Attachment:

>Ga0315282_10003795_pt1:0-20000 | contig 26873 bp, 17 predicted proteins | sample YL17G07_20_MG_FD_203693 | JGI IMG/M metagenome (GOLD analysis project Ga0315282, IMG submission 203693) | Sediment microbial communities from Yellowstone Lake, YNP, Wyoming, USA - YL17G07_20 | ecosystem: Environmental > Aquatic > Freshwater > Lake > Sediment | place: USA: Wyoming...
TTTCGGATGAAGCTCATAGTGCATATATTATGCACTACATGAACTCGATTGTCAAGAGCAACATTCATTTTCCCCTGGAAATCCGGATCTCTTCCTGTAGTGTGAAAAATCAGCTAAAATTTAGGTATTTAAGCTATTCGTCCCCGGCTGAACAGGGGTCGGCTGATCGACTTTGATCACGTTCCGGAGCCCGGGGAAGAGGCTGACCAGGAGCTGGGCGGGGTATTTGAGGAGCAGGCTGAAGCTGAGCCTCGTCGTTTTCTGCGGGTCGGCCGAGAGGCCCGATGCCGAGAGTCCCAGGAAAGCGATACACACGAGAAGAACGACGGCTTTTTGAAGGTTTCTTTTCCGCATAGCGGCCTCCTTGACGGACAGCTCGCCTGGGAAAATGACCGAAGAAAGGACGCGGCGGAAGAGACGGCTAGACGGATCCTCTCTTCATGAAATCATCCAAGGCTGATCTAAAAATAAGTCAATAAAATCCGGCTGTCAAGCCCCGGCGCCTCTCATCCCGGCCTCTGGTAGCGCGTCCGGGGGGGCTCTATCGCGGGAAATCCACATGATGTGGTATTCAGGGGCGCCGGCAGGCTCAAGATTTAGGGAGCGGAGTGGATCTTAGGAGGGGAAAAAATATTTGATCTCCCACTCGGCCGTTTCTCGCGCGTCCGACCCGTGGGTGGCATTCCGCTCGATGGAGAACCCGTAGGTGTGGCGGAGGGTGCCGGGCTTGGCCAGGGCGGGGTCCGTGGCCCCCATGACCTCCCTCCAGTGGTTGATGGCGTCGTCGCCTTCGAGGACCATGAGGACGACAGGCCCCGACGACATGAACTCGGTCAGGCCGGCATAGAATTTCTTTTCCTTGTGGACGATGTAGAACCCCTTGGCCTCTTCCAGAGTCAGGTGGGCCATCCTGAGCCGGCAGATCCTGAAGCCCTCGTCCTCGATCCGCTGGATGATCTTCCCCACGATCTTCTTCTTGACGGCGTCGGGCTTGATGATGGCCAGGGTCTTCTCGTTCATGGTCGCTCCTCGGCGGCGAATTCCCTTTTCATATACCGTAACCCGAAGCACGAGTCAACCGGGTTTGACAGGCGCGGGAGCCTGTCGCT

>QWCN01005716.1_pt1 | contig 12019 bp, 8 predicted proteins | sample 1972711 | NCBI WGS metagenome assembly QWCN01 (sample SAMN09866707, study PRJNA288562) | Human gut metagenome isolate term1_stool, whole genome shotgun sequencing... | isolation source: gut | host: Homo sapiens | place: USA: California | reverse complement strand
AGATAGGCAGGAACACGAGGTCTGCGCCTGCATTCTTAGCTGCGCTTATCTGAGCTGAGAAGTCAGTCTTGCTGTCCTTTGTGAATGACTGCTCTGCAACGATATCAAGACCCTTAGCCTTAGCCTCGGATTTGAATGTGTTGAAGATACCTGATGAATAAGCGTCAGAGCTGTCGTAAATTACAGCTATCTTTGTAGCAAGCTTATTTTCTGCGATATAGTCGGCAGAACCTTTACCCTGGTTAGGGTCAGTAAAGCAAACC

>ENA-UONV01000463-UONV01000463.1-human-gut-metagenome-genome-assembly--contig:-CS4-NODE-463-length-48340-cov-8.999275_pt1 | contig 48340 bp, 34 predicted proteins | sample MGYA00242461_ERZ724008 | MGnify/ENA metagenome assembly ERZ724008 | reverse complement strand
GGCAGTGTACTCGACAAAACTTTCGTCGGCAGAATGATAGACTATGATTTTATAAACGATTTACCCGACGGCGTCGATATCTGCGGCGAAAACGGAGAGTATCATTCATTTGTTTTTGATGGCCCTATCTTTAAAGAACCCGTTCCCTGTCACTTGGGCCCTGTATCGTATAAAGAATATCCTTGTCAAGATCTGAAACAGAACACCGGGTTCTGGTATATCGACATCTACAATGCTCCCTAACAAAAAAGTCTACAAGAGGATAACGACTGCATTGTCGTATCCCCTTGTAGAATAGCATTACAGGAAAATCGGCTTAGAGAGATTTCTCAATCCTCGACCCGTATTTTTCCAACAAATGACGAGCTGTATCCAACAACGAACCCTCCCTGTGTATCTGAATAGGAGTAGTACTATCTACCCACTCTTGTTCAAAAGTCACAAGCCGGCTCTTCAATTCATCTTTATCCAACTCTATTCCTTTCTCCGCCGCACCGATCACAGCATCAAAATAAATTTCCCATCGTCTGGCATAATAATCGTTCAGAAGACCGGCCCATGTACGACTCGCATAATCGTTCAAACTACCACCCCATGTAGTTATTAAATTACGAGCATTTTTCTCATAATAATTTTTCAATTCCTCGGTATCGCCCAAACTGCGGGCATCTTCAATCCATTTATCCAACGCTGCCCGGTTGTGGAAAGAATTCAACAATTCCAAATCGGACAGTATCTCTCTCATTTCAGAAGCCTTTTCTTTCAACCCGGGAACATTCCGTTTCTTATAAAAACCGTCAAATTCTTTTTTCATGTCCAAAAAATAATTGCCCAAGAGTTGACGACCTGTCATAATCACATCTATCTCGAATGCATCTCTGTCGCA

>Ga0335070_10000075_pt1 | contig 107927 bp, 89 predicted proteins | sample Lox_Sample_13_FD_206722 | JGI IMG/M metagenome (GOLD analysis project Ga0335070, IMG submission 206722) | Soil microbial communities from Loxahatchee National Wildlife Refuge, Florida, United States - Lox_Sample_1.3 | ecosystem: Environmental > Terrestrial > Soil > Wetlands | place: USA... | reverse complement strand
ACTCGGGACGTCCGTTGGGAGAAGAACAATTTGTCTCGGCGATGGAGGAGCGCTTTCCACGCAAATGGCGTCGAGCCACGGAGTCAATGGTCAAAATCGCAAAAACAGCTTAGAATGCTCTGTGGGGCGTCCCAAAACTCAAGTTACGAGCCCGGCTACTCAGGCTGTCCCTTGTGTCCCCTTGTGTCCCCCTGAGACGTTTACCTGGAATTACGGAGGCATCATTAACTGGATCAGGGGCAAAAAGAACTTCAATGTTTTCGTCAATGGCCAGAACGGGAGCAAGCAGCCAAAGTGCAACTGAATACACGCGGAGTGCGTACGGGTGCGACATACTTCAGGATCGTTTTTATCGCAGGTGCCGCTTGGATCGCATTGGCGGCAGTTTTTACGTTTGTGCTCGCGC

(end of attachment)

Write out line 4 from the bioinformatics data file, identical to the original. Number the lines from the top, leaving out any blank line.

AGATAGGCAGGAACACGAGGTCTGCGCCTGCATTCTTAGCTGCGCTTATCTGAGCTGAGAAGTCAGTCTTGCTGTCCTTTGTGAATGACTGCTCTGCAACGATATCAAGACCCTTAGCCTTAGCCTCGGATTTGAATGTGTTGAAGATACCTGATGAATAAGCGTCAGAGCTGTCGTAAATTACAGCTATCTTTGTAGCAAGCTTATTTTCTGCGATATAGTCGGCAGAACCTTTACCCTGGTTAGGGTCAGTAAAGCAAACC